In the context of the famous quote â€śIt ainâ€™t what you donâ€™t know that gets you in trouble. Itâ€™s what you know for sure that just ainâ€™t soâ€ť attributed to Mark Twain, we explore the magnitude of the trouble you get into when you introduce pathological assumptions in scientific machine modeling. Considering Universal Differential Equations we ask â€śwhat happens if our domainâ€™s knowledge is incorrectly specified?â€ť and answer showcasing the high interoperability of Julia.

One of the most promising evolutions in Machine Learning and AI is the approximation and analysis of differential equation systems with deep learning, i.e. Neural Network Differential Equations. Juliaâ€™s SciML ecosystem introduced an effective way to model natural phenomena as dynamical systems with Universal Differential Equations (UDEâ€™s).The UDE framework enriches both classic and Neural Network differential equation modeling by combining an explicitly â€śknownâ€ť term (which comes from our scientific knowledge of the natural phenomenon we are studying) with an â€śunknownâ€ť term (what rests to be discovered). Researchers are looking at how noise in the data observations, irregular observations, or inherent variability affect the performance of these techniques. This implicitly assumes that what we think about the natural phenomenon is correctly expressed in the known term. In this talk, instead, we are going to use Juliaâ€™s SciML ecosystem to study how an erroneous or partial understanding of a phenomenon (a perturbation of the known term) impacts our ability to discover the unknown component.

Within a UDE framework, the unknown terms, and therefore the overall functional forms of the dynamical system, are learned from the observational data by fitting a Neural Network. Methods such as sparse identification of non-linear dynamics (SINDy) can then be applied to simplify the fitted neural network and improve the performance of our model. We focus instead on the impact of possible pathologies in the design of a UDE system, and in particular, on possible errors we introduce in the expression of the known term. We pose the question, â€śwhat happens if our domainâ€™s knowledge is incorrectly specified?â€ť. In the context of the famous quote â€śIt ainâ€™t what you donâ€™t know that gets you in trouble. Itâ€™s what you know for sure that just ainâ€™t soâ€ť attributed to Mark Twain, we explore the magnitude of the trouble you get into.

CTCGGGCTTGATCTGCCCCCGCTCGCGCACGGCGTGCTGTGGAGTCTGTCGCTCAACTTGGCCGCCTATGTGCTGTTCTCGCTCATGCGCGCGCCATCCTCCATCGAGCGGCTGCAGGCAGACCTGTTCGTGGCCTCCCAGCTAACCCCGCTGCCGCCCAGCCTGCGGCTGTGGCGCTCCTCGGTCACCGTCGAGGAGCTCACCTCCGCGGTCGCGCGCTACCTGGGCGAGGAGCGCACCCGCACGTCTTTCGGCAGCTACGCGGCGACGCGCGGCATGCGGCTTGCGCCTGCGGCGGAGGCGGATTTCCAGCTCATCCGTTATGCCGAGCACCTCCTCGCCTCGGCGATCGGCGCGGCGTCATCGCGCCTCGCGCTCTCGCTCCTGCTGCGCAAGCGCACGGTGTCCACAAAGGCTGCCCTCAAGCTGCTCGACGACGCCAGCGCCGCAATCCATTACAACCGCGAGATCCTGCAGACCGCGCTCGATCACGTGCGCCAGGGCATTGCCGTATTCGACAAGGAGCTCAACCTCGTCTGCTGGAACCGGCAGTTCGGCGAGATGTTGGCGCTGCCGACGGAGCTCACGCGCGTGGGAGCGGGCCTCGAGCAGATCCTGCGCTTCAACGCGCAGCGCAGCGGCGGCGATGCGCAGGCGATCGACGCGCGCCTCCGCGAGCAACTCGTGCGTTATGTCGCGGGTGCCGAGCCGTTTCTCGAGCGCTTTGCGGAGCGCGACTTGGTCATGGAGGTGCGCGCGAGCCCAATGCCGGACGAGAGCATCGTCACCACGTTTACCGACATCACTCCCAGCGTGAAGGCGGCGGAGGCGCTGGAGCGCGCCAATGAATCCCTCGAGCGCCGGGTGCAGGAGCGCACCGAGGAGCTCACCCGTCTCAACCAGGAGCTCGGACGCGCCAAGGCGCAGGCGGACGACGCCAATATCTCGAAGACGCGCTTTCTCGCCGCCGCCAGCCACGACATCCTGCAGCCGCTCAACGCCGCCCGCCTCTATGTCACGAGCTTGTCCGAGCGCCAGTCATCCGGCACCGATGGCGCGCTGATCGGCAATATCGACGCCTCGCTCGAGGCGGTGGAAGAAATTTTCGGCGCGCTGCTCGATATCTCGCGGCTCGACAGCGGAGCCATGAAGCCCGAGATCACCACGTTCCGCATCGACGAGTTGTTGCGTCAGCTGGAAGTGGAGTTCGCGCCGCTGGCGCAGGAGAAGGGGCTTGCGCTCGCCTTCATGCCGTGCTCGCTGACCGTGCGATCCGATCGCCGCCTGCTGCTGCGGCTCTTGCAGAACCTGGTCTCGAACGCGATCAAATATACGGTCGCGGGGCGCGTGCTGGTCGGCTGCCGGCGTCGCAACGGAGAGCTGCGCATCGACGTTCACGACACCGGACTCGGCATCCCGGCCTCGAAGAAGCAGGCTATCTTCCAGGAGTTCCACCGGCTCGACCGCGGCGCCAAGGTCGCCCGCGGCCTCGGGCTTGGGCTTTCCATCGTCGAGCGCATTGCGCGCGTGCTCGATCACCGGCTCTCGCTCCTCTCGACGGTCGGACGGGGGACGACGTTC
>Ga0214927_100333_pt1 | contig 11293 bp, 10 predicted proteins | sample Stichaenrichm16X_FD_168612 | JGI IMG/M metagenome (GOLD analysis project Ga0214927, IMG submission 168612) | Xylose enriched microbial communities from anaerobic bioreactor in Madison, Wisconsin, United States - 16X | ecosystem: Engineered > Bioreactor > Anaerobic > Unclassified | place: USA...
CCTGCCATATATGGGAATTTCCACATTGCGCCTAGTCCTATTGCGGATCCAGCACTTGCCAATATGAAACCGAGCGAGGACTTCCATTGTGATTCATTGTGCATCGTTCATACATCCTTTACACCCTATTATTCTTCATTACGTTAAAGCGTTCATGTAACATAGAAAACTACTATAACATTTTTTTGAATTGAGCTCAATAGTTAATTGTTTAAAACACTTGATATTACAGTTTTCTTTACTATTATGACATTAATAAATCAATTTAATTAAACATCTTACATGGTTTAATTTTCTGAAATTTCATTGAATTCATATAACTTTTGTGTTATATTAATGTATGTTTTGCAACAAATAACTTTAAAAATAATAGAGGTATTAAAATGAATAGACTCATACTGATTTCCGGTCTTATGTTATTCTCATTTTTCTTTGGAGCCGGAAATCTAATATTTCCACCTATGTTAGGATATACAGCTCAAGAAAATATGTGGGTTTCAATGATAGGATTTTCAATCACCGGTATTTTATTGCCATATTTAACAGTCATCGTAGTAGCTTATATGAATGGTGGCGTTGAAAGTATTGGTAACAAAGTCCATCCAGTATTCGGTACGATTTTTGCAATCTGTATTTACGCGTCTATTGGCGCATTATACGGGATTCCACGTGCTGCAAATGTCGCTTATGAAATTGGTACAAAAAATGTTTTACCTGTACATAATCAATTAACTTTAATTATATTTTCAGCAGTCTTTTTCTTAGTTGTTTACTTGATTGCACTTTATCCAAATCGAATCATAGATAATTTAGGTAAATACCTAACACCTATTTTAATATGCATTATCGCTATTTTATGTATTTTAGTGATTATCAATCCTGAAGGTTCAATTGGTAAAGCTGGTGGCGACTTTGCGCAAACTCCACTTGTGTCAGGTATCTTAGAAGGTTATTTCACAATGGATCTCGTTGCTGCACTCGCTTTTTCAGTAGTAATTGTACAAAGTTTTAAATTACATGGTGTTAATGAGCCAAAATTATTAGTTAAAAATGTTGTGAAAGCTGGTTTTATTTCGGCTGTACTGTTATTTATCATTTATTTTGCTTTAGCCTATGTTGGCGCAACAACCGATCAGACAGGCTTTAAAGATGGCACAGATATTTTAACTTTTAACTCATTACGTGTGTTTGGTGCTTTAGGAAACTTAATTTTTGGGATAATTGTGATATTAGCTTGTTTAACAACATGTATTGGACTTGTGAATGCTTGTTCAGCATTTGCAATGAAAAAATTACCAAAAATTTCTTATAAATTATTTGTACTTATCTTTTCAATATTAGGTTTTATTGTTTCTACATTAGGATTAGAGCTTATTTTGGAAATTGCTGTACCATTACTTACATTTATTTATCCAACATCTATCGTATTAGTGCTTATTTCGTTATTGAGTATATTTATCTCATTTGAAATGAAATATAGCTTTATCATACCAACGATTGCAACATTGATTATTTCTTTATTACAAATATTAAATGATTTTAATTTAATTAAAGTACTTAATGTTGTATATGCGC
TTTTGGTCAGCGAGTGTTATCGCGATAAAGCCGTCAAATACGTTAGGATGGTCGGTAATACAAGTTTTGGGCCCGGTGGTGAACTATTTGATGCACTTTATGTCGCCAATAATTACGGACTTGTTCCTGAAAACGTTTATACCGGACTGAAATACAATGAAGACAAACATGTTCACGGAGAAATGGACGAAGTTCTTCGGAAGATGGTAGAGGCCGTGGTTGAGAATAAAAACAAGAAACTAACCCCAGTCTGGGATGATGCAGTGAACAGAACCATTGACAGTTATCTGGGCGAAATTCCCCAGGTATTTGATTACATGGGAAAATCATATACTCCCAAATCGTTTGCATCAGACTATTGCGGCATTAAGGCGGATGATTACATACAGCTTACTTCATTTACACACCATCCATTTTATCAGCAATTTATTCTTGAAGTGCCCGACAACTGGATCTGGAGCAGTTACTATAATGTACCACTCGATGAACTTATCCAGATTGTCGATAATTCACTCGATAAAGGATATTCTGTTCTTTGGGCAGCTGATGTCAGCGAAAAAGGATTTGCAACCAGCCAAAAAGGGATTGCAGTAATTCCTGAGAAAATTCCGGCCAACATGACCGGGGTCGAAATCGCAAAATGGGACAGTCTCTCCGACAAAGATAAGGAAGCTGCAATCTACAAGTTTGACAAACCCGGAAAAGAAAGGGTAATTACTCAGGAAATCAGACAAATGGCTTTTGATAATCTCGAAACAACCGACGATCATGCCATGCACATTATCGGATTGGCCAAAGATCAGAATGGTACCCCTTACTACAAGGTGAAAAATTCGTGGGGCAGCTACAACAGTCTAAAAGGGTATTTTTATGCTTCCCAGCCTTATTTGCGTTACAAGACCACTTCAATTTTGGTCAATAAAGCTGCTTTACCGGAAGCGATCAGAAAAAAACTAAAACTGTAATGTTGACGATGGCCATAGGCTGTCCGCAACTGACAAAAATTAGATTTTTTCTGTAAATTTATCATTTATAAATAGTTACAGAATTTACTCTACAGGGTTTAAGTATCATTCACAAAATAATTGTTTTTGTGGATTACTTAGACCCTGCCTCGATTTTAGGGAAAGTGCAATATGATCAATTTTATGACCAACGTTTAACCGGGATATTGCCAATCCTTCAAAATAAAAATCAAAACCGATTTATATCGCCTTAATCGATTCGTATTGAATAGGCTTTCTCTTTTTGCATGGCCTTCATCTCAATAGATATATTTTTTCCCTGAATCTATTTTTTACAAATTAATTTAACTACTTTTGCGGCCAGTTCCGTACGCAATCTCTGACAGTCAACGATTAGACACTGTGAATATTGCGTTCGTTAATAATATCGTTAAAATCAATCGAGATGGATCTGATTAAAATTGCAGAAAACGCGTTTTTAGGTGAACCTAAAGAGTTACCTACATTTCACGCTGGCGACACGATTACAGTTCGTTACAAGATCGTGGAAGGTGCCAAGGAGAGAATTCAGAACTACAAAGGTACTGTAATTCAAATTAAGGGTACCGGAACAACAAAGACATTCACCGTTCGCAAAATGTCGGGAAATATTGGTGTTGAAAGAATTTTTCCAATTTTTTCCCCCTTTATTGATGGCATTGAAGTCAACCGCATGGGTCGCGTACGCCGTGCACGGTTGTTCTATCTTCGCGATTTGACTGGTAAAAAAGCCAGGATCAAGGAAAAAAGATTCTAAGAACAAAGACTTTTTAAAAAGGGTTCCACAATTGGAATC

More in detail, for a set of variables X, we consider a dynamical system of the form
`dX/dt=F(X)=K(X)+U(X)`

.
In the following, we consider `K(X)`

as known (ie.g., from domain knowledge), and `U(X)`

as the â€śunknownâ€ť component we wish to discover.
We sample observational data from `X(t)`

at various points in time.
Let `Kp(X)`

be a perturbed version of K, that is, an erroneous specification of the domain knowledge. We try to recover `F(X)`

from the data by optimizing a UDE of the form
`dX/dt=Kp(X)+NN(X)`

.
For example, choosing `K(x)=sin(x)`

we sample data from the system `dX/dt=sin(x)+exp(x)`

and we try to recover it from a UDE such as `dX/dt=cos(x)+NN(X)`

, where `Kp(x)=sin(x + Ď€/2)`

.

In this setting, we ask how strongly can we mispecify `K(X)`

and still recover the functional form of `F(X)`

?

We study the problem within the Juliaâ€™s SciML framework, exploiting its capacity of interoperating with symbolic computation systems, such as, Symbolics.jl and its high performance to explore a large space of original and perturbed functions.

The preliminary results raise interesting questions about the presence of undetectable domain knowledge errorse.

Our talk will interest both people who study UDEs for our cautionary and surprising results, and the wider audience interested more in the use of Julia in mathematical modeling for the encouraging examples of interoperability we present. The talk will present how Julia helped us in this experimental mathematical exercise, and offer many opportunities for further investigations.

The presentation will be as light as possible on the mathematical side, present ample examples of how the interoperability of Julia helped our analysis, and assumes little or no prior knowledge of UDEâ€™s. Graphs and examples will also be used to aid understanding of the topic.